Would you? I would. I’d jump at the chance. Lottery win required first probably (unless one of those mythical cheques from Big Oil turns up…). Several companies now offer such cruises and report full bookings (and by the way I used an image from Adventure Canada’s promotional video because there wasn’t a single mention of climate change or global warming). Somehow this unspoilt wilderness feels sacrosanct and perhaps it would feel strange being there in a cruise ship, in comfort, if not luxury.
Many of these ships are former Soviet icebreakers. Just as well: the Clipper Adventurer grounded on uncharted rocks at the end of August and was only refloated a few days ago. A similar fate befell the fuel tanker MV Nanny which sat on a sandbar for two weeks and was refloated on 15th September after much of her diesel cargo was transferred to another ship. A sister ship also ran aground at the beginning of August. These incidents show the challenge of supply to remote Arctic communities and the risks to any ships venturing into this area which is still not fully charted. One company commented:
“The charts are reliable. The problem is that you have to be able to stay within [the charted parts of channels]; it’s very narrow. The charts are not complete in a sense that if you are not able to stay within, for whatever reason, you might find yourself very easily in uncharted waters.”
Meanwhile the Northern Passage and Peter 1, the two yachts circumnavigating the pole this summer, have made it to Cambridge Bay. They’ve probably been more hampered by adverse winds than ice. Indeed they were fortunate that winds pushed the ice off the Russian coast and did not hold them up badly there. They should now make it though the Northwest Passage before the freeze takes hold, however the Northern Passage is very dependent on wind, having only a small outboard motor for manoeuvering in harbours, whereas the larger Peter 1 has an auxiliary engine and plenty of fuel storage.
One of this year’s transits was rapid – just over 20 days. I was actually a bit shocked when I first encountered the Bear Grylls ‘expedition’. It was the thought of them roaring up though the passage at up to 40 knots with 900hp of engines (using biofuel) that did it for me, but then I mused that they’d probably have to take it easy with ice around, and although the Arctic is at its most photogenic in calm weather that’s not the norm up there, even in Summer. Still they must have pushed on at a fair rate to complete the 1700 nautical miles (~2000 miles) as quickly as they did.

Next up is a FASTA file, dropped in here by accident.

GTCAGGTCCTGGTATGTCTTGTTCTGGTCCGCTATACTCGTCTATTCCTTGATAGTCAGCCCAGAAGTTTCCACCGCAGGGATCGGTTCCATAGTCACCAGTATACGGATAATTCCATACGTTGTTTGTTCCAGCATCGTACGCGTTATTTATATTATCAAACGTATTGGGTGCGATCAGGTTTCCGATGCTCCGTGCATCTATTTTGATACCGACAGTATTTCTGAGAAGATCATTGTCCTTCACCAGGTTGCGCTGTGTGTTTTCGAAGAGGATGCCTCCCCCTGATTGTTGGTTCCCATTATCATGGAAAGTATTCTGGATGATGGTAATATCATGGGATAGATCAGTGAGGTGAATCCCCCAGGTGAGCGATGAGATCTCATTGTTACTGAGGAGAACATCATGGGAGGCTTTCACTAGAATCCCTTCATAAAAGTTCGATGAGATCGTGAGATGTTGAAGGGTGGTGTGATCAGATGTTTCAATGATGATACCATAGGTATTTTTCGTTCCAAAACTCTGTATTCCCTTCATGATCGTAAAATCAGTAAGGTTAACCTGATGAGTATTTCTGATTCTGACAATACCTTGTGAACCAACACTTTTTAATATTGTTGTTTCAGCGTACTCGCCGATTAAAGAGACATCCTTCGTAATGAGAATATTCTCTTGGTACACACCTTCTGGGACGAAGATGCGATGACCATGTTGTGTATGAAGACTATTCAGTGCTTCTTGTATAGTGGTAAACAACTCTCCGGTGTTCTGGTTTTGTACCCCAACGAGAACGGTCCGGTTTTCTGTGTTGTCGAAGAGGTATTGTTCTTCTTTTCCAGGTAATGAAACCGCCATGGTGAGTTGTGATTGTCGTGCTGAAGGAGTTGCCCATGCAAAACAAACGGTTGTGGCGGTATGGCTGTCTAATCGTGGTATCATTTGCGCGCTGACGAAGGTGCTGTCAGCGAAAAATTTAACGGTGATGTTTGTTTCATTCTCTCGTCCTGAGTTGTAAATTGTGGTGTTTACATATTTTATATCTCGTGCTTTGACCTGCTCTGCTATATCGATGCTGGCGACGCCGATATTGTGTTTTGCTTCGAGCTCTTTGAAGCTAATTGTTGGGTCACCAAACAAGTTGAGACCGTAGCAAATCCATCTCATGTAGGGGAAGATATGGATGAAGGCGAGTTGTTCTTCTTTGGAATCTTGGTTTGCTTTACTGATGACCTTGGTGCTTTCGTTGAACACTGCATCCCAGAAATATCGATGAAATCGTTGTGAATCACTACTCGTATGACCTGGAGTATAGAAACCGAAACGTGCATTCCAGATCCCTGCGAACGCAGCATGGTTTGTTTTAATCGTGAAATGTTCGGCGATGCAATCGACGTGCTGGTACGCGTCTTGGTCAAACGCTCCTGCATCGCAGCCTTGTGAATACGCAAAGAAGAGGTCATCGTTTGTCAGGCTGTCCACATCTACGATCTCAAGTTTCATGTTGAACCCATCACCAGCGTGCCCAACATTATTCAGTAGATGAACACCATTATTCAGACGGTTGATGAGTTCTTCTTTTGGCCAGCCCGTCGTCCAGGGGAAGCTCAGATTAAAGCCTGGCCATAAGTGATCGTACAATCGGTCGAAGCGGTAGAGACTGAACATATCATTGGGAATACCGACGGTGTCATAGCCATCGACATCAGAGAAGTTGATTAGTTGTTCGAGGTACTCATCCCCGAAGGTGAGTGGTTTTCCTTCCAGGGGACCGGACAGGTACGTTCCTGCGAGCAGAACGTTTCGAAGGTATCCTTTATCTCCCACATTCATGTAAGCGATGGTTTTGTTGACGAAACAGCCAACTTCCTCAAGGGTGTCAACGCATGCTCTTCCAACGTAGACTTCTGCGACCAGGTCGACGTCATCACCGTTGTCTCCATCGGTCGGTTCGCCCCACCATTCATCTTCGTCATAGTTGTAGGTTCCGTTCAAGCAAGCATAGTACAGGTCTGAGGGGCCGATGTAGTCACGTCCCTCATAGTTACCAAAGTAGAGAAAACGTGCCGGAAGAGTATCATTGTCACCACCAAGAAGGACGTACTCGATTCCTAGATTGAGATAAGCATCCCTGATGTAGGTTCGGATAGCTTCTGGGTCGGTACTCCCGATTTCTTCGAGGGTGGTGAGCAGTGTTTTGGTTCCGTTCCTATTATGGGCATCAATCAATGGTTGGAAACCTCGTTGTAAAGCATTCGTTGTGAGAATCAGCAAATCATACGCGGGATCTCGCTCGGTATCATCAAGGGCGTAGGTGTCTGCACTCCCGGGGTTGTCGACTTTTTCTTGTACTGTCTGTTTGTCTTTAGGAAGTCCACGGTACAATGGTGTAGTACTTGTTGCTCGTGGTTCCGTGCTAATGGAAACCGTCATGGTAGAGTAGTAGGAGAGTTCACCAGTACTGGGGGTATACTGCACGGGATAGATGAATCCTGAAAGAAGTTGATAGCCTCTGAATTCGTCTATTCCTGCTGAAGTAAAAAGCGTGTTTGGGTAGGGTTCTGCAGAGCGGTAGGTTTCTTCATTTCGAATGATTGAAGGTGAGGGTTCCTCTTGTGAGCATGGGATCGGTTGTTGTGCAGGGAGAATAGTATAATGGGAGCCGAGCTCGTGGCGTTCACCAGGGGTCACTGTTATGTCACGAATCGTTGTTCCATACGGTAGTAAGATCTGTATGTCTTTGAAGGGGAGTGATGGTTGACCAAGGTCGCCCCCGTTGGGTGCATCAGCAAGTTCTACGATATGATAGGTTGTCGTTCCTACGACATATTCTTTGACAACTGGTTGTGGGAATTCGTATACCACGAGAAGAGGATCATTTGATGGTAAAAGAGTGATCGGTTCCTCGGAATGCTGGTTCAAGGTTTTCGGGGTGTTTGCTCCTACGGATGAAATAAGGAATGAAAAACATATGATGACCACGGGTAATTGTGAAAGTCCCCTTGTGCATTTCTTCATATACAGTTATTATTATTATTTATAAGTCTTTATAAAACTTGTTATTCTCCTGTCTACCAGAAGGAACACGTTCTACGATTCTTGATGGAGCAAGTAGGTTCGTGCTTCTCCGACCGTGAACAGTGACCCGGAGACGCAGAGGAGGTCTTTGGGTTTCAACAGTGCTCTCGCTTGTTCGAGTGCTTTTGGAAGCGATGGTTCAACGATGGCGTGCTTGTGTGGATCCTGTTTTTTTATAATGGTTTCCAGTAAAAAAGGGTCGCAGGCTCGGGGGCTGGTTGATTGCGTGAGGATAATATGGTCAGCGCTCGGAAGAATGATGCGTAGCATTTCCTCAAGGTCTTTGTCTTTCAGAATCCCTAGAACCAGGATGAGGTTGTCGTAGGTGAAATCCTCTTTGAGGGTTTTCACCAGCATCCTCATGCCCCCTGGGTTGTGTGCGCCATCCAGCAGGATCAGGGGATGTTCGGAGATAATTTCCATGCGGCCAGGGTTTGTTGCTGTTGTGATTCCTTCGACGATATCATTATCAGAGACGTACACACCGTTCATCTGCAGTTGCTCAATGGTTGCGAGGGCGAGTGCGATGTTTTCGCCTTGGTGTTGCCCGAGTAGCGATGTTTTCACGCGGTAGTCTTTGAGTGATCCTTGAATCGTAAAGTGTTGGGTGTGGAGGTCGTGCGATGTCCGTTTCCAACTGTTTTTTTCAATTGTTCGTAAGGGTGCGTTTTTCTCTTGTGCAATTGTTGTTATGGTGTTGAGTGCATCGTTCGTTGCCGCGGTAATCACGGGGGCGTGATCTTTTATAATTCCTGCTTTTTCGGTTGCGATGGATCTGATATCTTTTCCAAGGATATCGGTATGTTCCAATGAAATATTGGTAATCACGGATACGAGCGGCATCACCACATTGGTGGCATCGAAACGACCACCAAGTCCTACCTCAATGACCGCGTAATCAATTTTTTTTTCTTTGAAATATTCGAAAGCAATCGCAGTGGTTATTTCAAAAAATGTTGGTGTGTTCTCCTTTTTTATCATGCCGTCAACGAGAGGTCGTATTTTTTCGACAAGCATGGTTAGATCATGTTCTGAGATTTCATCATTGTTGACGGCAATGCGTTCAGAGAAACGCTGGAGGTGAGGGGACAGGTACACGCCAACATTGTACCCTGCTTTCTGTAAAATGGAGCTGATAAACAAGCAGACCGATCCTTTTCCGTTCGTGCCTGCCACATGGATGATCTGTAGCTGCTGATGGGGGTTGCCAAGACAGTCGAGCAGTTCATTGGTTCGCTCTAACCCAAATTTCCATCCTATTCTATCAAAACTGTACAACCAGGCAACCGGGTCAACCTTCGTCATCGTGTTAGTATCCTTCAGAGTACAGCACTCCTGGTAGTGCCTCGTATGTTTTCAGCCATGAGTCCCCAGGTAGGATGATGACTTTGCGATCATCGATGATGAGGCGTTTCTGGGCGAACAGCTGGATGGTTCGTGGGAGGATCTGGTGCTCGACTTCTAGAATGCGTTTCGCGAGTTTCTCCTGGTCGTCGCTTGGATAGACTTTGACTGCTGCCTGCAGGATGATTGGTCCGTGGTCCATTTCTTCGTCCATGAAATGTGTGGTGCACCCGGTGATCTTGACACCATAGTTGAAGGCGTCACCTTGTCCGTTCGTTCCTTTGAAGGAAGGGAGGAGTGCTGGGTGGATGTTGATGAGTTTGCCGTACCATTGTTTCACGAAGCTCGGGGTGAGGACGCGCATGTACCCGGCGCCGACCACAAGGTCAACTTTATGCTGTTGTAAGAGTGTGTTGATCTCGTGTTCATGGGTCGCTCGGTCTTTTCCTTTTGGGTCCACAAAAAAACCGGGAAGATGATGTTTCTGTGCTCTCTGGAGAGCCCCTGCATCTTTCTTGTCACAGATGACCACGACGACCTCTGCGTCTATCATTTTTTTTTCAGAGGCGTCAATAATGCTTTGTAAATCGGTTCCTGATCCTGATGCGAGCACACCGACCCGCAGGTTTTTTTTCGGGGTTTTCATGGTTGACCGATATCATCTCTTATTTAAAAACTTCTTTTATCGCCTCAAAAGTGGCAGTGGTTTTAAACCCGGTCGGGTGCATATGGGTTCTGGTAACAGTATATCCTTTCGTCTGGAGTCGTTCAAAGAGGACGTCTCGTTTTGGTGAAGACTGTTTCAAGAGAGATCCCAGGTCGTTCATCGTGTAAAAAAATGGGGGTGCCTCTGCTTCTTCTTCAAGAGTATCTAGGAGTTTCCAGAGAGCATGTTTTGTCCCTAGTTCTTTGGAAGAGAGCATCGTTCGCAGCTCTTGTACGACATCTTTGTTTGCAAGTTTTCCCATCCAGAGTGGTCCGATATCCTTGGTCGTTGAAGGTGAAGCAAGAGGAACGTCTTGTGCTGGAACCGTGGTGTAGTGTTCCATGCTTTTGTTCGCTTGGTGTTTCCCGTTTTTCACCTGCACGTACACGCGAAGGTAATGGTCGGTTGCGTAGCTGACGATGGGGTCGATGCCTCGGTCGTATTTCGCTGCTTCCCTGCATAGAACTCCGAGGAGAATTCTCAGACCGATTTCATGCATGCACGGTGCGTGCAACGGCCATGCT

I gather they were filming also, since the trip was about raising awareness of climate change, and will almost certainly be aired somewhere on television in Grylls inimitable style. Actually they do have some pretty exciting stuff, including towing a row-boat clear of pack ice (see their diary entry for 5th Sept) and discovery of significant remains that they thought may be related to the ill-fated Franklin Expedition (see diary entries 2-4 Sept).
It occurred to me that Amundsen’s first transit of the Northwest Passage took 3 years, and it is almost 60 years since the St Roch (1944) was the first to do it in a single season. The current flurry of yachts and other ships venturing into the area is as much to do with modern technology as is it about reductions in ice. The website of Swedish yacht Ariel IV has a good compilation of transits up to 2008 which I used to plot the graph below.
When you compare this to the average ice in the Passage (below Fig. 3 May-Sept; Fig 4. mid-Aug-mid-Sept) this becomes clear: there were increasing numbers of transits despite ‘normal’ ice years (“All vessels” also includes cargo vessels, tugs and cruise ships).
We shouldn’t blame people for either wanting to see or wanting to make use of the Northwest Passage, but it is premature to think we can guarantee its use every year. We can only wait and see what happens.